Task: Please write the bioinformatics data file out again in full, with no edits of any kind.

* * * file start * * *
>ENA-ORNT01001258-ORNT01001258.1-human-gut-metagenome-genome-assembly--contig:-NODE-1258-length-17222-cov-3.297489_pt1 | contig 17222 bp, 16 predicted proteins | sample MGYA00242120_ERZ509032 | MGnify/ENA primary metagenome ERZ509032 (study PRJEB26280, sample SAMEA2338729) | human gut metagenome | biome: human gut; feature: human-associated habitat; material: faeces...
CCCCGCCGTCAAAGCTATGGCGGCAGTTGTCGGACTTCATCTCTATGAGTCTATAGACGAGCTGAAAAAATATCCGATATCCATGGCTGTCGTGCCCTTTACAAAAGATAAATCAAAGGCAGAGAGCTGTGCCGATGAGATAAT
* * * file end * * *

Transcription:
>ENA-ORNT01001258-ORNT01001258.1-human-gut-metagenome-genome-assembly--contig:-NODE-1258-length-17222-cov-3.297489_pt1 | contig 17222 bp, 16 predicted proteins | sample MGYA00242120_ERZ509032 | MGnify/ENA primary metagenome ERZ509032 (study PRJEB26280, sample SAMEA2338729) | human gut metagenome | biome: human gut; feature: human-associated habitat; material: faeces...
CCCCGCCGTCAAAGCTATGGCGGCAGTTGTCGGACTTCATCTCTATGAGTCTATAGACGAGCTGAAAAAATATCCGATATCCATGGCTGTCGTGCCCTTTACAAAAGATAAATCAAAGGCAGAGAGCTGTGCCGATGAGATAAT